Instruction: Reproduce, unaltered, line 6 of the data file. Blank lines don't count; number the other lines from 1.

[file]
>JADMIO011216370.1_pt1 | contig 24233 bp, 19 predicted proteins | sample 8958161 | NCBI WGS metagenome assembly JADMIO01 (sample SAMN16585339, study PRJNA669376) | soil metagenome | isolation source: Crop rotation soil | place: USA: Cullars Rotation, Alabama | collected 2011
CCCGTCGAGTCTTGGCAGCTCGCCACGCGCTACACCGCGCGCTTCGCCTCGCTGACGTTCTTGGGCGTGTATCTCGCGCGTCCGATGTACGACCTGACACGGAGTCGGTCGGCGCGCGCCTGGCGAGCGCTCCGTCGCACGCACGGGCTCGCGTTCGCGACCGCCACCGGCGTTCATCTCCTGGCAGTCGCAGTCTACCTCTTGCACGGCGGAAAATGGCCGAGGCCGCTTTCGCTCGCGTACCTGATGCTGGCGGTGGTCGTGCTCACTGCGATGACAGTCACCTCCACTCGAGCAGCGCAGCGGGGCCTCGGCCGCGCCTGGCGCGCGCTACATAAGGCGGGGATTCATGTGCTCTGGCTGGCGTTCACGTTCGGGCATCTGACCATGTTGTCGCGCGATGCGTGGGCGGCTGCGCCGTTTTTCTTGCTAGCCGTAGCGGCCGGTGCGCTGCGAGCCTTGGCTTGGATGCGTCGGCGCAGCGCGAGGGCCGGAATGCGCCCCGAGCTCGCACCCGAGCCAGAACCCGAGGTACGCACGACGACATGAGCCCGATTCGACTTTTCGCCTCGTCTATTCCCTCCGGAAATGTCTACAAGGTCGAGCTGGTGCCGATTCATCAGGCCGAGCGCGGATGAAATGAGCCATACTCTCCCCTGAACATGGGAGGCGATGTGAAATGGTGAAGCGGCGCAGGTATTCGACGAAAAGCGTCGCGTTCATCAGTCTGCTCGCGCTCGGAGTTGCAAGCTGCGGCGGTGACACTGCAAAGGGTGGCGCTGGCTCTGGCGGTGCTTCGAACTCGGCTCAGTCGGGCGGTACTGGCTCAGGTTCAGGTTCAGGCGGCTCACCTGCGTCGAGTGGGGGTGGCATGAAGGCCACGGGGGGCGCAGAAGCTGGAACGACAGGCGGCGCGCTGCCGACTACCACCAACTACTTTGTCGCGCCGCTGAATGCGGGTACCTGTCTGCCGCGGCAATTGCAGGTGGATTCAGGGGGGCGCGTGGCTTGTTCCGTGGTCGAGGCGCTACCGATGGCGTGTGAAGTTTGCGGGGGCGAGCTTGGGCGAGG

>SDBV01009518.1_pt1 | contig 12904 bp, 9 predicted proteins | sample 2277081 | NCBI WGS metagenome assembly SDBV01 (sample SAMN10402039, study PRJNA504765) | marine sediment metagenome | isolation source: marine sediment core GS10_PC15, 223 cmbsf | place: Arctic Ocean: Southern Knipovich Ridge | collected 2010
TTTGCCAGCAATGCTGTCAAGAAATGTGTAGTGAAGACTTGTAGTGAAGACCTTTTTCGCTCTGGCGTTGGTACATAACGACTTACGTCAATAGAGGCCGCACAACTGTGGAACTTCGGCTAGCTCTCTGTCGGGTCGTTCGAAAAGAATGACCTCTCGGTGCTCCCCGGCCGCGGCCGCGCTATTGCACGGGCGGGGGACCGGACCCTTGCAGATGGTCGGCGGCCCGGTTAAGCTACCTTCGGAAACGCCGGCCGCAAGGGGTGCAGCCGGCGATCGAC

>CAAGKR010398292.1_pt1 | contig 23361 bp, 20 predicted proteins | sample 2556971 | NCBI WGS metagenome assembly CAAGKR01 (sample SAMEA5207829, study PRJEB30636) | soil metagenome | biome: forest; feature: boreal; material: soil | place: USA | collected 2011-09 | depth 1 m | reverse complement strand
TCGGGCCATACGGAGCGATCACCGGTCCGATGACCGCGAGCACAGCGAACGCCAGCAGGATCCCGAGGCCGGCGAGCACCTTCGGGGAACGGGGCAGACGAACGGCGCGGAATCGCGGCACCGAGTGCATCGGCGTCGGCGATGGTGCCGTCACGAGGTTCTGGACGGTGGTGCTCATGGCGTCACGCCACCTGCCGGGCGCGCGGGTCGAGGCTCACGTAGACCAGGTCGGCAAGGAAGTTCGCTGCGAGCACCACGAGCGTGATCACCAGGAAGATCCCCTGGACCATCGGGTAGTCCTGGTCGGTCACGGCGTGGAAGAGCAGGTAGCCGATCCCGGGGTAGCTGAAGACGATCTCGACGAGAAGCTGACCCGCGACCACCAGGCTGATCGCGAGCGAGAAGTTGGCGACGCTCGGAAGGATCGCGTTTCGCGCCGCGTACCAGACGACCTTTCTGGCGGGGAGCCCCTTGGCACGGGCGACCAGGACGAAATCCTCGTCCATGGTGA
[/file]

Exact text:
TCGGGCCATACGGAGCGATCACCGGTCCGATGACCGCGAGCACAGCGAACGCCAGCAGGATCCCGAGGCCGGCGAGCACCTTCGGGGAACGGGGCAGACGAACGGCGCGGAATCGCGGCACCGAGTGCATCGGCGTCGGCGATGGTGCCGTCACGAGGTTCTGGACGGTGGTGCTCATGGCGTCACGCCACCTGCCGGGCGCGCGGGTCGAGGCTCACGTAGACCAGGTCGGCAAGGAAGTTCGCTGCGAGCACCACGAGCGTGATCACCAGGAAGATCCCCTGGACCATCGGGTAGTCCTGGTCGGTCACGGCGTGGAAGAGCAGGTAGCCGATCCCGGGGTAGCTGAAGACGATCTCGACGAGAAGCTGACCCGCGACCACCAGGCTGATCGCGAGCGAGAAGTTGGCGACGCTCGGAAGGATCGCGTTTCGCGCCGCGTACCAGACGACCTTTCTGGCGGGGAGCCCCTTGGCACGGGCGACCAGGACGAAATCCTCGTCCATGGTGA